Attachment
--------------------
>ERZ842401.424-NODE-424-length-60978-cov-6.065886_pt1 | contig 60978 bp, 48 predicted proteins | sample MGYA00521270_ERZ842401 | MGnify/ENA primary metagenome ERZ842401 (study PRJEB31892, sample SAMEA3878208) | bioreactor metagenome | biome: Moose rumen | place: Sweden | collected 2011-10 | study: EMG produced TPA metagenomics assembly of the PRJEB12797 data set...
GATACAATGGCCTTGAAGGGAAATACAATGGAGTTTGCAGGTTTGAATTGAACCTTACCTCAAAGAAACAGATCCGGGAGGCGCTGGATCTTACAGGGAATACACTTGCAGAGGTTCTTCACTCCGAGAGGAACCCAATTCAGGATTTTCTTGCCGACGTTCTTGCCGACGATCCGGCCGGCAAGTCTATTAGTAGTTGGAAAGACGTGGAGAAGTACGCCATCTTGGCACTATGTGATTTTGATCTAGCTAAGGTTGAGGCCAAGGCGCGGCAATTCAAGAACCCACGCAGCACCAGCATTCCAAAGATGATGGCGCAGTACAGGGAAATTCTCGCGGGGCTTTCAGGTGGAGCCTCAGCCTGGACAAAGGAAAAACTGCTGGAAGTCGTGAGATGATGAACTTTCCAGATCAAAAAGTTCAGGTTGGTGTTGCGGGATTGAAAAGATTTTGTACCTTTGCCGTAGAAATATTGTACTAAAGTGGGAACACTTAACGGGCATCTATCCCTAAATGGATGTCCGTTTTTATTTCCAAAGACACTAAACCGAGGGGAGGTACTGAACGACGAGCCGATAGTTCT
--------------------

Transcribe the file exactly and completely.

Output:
>ERZ842401.424-NODE-424-length-60978-cov-6.065886_pt1 | contig 60978 bp, 48 predicted proteins | sample MGYA00521270_ERZ842401 | MGnify/ENA primary metagenome ERZ842401 (study PRJEB31892, sample SAMEA3878208) | bioreactor metagenome | biome: Moose rumen | place: Sweden | collected 2011-10 | study: EMG produced TPA metagenomics assembly of the PRJEB12797 data set...
GATACAATGGCCTTGAAGGGAAATACAATGGAGTTTGCAGGTTTGAATTGAACCTTACCTCAAAGAAACAGATCCGGGAGGCGCTGGATCTTACAGGGAATACACTTGCAGAGGTTCTTCACTCCGAGAGGAACCCAATTCAGGATTTTCTTGCCGACGTTCTTGCCGACGATCCGGCCGGCAAGTCTATTAGTAGTTGGAAAGACGTGGAGAAGTACGCCATCTTGGCACTATGTGATTTTGATCTAGCTAAGGTTGAGGCCAAGGCGCGGCAATTCAAGAACCCACGCAGCACCAGCATTCCAAAGATGATGGCGCAGTACAGGGAAATTCTCGCGGGGCTTTCAGGTGGAGCCTCAGCCTGGACAAAGGAAAAACTGCTGGAAGTCGTGAGATGATGAACTTTCCAGATCAAAAAGTTCAGGTTGGTGTTGCGGGATTGAAAAGATTTTGTACCTTTGCCGTAGAAATATTGTACTAAAGTGGGAACACTTAACGGGCATCTATCCCTAAATGGATGTCCGTTTTTATTTCCAAAGACACTAAACCGAGGGGAGGTACTGAACGACGAGCCGATAGTTCT